Here is some important information to help you avoid electrical accidents. Thanks for being careful!
Ladders, regardless of what they're made of, can become electrified if brought into contact with electric wires. Even a wooden ladder can conduct electricity. Bear that in mind and use extra caution when you or your contractor are installing siding or painting, cleaning gutters or have other reason to use a ladder while working outside around your home.
Treat all downed, hanging or burning wires as though they are "live" (energized) and stay away from them. Be especially attentive to children who might be outdoors if fallen wires are in the neighborhood. Report any downed, hanging or burning wires to CL&P or the police or fire department. If you happen to be in a vehicle and wires are on or near it, stay in your vehicle and tell others not to touch it. They should call CL&P or 911.
Whether you are a contractor working on a site or a homeowner working around your own home, please note: digging can be dangerous if you don't check first for underground wiring or cable. Underground wires could be power, telephone or cable television. Or, there could be other underground utilities such as natural gas lines, water or sewers.
Never dig around your home or business without first calling to check for underground wiring or cable.
In Connecticut, call this toll-free number for "Call Before You Dig" (CBYD), 1-800-922-4455, or visit the Call Before You Dig Web site. This statewide clearinghouse will contact member utilities to come to the site and mark underground utilities. In most of CL&P's service territory, we've contracted with a company called On Target Locating Services. They will respond to calls made to CBYD for marking CL&P underground lines. Connecticut law requires you to call at least two full working days, excluding weekends and holidays, before digging.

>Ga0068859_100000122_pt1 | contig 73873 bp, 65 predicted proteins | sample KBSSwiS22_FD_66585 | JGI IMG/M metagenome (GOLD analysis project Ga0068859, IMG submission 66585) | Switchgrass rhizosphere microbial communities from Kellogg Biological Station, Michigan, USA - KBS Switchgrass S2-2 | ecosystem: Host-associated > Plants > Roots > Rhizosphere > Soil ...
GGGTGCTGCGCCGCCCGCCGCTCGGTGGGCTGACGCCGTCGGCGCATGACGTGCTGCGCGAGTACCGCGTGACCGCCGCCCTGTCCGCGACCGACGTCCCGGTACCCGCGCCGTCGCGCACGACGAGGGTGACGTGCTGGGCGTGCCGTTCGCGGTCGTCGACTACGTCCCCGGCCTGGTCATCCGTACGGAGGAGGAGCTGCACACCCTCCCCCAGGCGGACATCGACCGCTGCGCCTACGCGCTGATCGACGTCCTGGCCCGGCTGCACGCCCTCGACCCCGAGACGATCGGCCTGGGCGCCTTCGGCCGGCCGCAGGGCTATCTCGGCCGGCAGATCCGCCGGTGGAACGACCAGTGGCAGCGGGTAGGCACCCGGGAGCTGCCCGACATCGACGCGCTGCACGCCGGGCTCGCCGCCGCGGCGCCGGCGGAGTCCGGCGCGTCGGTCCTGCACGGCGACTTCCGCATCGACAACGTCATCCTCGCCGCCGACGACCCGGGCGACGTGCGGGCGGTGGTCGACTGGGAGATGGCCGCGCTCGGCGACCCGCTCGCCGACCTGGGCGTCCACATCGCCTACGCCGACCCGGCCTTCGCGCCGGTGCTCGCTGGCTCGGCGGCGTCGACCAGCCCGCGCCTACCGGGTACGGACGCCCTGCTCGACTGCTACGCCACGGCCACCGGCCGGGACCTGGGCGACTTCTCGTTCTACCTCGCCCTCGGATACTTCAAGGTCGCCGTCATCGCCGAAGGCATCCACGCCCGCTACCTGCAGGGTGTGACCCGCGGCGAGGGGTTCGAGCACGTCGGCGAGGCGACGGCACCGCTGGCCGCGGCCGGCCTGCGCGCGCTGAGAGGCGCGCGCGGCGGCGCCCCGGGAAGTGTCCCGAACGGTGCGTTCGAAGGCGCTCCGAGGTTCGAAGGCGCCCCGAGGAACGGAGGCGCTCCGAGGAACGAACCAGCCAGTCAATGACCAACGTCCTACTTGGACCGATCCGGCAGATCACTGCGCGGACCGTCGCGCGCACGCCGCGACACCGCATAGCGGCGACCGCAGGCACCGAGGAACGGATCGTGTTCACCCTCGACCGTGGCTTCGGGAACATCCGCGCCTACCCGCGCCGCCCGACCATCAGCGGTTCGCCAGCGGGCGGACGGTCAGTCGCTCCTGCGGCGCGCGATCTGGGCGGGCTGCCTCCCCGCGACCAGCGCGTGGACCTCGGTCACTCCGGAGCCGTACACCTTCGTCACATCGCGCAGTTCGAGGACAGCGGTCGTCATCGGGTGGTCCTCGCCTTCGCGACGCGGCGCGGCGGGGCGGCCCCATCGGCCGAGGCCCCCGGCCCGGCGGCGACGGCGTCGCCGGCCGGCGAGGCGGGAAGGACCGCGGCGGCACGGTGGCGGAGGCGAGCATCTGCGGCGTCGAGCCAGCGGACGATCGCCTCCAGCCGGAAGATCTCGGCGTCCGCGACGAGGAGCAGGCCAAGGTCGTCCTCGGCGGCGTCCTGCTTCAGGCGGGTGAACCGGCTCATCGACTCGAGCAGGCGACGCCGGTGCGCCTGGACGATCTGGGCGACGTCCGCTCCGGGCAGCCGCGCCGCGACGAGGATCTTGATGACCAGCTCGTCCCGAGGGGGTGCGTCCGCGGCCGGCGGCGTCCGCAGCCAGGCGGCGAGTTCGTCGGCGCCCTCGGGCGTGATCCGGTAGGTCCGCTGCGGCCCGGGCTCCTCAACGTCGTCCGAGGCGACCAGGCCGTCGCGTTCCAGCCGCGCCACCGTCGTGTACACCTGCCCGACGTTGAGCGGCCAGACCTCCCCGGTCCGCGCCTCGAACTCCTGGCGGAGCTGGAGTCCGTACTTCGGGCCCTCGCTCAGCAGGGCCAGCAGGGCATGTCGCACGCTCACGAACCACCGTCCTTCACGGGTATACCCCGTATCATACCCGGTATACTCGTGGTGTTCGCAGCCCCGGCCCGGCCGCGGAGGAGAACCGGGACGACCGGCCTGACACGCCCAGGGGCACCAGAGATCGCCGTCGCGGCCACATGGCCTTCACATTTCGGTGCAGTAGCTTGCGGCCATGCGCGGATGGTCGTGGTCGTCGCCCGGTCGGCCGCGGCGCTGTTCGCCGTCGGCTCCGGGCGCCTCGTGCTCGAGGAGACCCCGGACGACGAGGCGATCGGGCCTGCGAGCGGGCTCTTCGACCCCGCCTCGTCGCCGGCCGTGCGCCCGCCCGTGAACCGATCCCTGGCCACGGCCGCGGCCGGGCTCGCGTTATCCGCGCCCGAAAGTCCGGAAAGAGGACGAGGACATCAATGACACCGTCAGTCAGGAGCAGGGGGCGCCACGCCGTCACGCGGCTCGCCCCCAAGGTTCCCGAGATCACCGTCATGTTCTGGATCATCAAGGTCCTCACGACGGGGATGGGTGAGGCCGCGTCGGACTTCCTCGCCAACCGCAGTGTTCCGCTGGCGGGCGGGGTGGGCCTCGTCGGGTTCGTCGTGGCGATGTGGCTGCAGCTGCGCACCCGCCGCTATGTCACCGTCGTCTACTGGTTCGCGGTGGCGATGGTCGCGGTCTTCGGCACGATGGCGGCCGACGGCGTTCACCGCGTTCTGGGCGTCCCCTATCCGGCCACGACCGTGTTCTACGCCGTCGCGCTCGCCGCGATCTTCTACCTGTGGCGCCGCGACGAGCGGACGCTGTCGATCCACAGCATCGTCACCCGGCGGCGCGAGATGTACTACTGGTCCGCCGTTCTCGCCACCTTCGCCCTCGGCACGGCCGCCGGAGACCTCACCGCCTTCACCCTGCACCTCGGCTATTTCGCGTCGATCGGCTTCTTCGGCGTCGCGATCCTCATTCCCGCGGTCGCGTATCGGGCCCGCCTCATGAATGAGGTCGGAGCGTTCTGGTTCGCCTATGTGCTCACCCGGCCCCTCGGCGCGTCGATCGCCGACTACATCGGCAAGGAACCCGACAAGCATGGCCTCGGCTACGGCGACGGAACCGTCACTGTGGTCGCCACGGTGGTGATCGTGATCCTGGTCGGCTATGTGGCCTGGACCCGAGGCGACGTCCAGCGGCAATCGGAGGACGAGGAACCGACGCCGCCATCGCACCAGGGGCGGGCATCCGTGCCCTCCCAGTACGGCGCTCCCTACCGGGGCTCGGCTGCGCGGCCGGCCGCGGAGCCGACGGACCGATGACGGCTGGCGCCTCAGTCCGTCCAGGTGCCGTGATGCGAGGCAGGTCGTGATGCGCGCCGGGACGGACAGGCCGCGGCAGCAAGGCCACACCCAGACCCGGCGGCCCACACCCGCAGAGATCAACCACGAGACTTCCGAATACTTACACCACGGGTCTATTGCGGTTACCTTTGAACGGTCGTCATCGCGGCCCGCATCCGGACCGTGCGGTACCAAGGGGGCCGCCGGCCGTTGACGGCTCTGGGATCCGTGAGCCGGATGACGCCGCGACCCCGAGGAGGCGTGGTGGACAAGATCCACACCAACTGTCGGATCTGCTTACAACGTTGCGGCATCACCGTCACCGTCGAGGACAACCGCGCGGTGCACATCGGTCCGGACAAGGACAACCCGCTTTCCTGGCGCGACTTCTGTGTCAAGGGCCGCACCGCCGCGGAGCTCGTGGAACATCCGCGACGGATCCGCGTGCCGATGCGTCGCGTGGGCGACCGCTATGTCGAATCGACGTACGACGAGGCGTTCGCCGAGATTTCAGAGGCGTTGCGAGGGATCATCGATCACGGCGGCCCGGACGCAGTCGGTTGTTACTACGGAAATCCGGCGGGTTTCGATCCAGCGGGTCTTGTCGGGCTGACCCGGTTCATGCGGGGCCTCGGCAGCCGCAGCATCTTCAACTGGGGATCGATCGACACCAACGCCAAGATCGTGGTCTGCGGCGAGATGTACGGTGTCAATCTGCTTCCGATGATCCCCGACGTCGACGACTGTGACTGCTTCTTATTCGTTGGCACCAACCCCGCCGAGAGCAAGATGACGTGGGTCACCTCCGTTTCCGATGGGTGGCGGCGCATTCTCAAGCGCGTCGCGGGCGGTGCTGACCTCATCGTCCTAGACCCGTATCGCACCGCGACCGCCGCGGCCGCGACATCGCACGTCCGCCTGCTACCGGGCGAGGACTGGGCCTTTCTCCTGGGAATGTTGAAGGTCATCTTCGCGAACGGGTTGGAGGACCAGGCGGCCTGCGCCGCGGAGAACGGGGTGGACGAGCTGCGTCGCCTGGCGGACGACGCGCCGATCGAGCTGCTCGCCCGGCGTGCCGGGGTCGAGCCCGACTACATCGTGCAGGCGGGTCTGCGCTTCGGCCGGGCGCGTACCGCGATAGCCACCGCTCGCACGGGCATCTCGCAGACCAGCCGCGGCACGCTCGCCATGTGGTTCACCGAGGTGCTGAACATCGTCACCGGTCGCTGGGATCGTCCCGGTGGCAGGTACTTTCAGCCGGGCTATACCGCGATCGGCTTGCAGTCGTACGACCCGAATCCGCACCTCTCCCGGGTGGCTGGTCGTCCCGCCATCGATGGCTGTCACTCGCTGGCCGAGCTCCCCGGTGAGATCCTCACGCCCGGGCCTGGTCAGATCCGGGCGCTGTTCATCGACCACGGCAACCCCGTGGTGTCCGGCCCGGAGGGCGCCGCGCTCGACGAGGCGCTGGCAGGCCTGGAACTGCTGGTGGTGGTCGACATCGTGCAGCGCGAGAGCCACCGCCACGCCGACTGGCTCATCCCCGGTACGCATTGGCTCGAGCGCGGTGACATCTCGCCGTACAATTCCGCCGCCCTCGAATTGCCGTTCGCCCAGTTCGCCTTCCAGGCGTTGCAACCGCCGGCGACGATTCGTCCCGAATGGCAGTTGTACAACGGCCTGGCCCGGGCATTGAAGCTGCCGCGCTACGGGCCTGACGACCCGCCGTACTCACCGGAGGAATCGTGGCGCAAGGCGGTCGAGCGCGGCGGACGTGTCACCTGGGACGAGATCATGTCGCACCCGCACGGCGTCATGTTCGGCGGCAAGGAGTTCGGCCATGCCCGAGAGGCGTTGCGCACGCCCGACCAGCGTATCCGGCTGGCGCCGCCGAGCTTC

Electric wires may be concealed in the trees or shrubs you want to trim. Before you trim trees or shrubs, inspect the area carefully to ensure that it's clear of wires.
Never let children climb utility poles, towers, padmounted transformers or trees near power lines.
If you buy a generator, you may need a town permit or official inspection for it. Also, make sure a licensed electrician installs it. The generator must be connected to your home's wiring through a special transfer switch to be sure electricity produced by the generator does not back-feed into our electric lines, which endangers the lives of workers making repairs. Moreover, proper installation will prevent a house fire.
Exhaust from a portable generator contains carbon monoxide, which can be deadly. Never use a generator indoors or in enclosed spaces, such as garages, basements or porches. Always run the generator outdoors as far from the house as possible, and away from doors, windows and air-intake vents.
Watch for power lines when sailing or bringing your boat ashore. Lower the mast when pulling the boat on a trailer so you can avoid contact with power lines along the road.
Don't use outdoor power tools - electric drill, hedge clipper, sander, electric mower - in the rain or while working with or on wet surfaces. Consider installing a ground fault circuit interrupter on outside outlets.
Never construct a kite from wire or metal; always use paper or wood. That goes for the tail, too; it should be made only of dry string or cloth. Always keep your kite away from electric power lines and choose a clear, dry day for kite flying. If your kite should get snagged in power lines or in a tree in which lines might be concealed, don't try to free it yourself. Call CL&P at 1-800-286-2000 (947-2000 in Hartford/Meriden.)
Be sure all electrical equipment for your swimming pool is grounded properly. If you're installing a pool, have it inspected by your town's electrical inspector when the job is completed. A ground fault circuit interrupter should be installed on your pool's electrical equipment. If a fault occurs in the equipment, the interrupter will instantly cut the power, preventing a serious electric shock. Do not have any plug-in appliances near the pool.
Before you work on a rooftop television or citizen's band radio antenna, be sure the area is clear of power lines. Install antennas where they won't touch or fall on electric lines.
Maintain a ten-foot clearance and call CL&P to deenergize the lines before operating cranes in proximity to power lines or equipment. Call us for help at 1-800-286-2000 (860-947-2000 in Hartford/Meriden).